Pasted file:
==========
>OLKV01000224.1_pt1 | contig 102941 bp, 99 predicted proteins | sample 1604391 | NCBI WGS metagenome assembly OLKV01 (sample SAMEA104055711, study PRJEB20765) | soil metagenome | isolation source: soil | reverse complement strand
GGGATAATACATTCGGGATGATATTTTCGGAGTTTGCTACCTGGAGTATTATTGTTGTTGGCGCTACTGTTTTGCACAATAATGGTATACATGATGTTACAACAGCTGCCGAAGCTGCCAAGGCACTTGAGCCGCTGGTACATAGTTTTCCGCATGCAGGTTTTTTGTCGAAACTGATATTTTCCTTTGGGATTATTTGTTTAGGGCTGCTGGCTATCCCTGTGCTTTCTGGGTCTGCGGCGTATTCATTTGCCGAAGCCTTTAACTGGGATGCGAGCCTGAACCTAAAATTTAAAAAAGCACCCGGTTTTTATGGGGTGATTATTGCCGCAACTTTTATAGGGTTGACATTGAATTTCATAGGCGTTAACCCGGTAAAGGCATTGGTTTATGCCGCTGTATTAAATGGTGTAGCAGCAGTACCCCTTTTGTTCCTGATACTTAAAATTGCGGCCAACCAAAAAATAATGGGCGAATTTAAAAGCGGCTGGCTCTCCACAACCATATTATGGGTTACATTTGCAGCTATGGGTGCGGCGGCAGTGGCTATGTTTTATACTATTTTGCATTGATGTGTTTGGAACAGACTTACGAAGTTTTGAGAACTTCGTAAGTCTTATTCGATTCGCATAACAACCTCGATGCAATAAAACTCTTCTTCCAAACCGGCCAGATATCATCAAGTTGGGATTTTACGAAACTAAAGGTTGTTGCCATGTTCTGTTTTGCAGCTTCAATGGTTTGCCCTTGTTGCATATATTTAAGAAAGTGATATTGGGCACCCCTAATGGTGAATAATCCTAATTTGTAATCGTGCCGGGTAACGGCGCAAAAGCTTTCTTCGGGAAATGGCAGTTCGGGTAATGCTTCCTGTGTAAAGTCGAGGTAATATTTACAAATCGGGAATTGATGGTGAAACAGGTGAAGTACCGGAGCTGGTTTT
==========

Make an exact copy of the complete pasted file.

>OLKV01000224.1_pt1 | contig 102941 bp, 99 predicted proteins | sample 1604391 | NCBI WGS metagenome assembly OLKV01 (sample SAMEA104055711, study PRJEB20765) | soil metagenome | isolation source: soil | reverse complement strand
GGGATAATACATTCGGGATGATATTTTCGGAGTTTGCTACCTGGAGTATTATTGTTGTTGGCGCTACTGTTTTGCACAATAATGGTATACATGATGTTACAACAGCTGCCGAAGCTGCCAAGGCACTTGAGCCGCTGGTACATAGTTTTCCGCATGCAGGTTTTTTGTCGAAACTGATATTTTCCTTTGGGATTATTTGTTTAGGGCTGCTGGCTATCCCTGTGCTTTCTGGGTCTGCGGCGTATTCATTTGCCGAAGCCTTTAACTGGGATGCGAGCCTGAACCTAAAATTTAAAAAAGCACCCGGTTTTTATGGGGTGATTATTGCCGCAACTTTTATAGGGTTGACATTGAATTTCATAGGCGTTAACCCGGTAAAGGCATTGGTTTATGCCGCTGTATTAAATGGTGTAGCAGCAGTACCCCTTTTGTTCCTGATACTTAAAATTGCGGCCAACCAAAAAATAATGGGCGAATTTAAAAGCGGCTGGCTCTCCACAACCATATTATGGGTTACATTTGCAGCTATGGGTGCGGCGGCAGTGGCTATGTTTTATACTATTTTGCATTGATGTGTTTGGAACAGACTTACGAAGTTTTGAGAACTTCGTAAGTCTTATTCGATTCGCATAACAACCTCGATGCAATAAAACTCTTCTTCCAAACCGGCCAGATATCATCAAGTTGGGATTTTACGAAACTAAAGGTTGTTGCCATGTTCTGTTTTGCAGCTTCAATGGTTTGCCCTTGTTGCATATATTTAAGAAAGTGATATTGGGCACCCCTAATGGTGAATAATCCTAATTTGTAATCGTGCCGGGTAACGGCGCAAAAGCTTTCTTCGGGAAATGGCAGTTCGGGTAATGCTTCCTGTGTAAAGTCGAGGTAATATTTACAAATCGGGAATTGATGGTGAAACAGGTGAAGTACCGGAGCTGGTTTT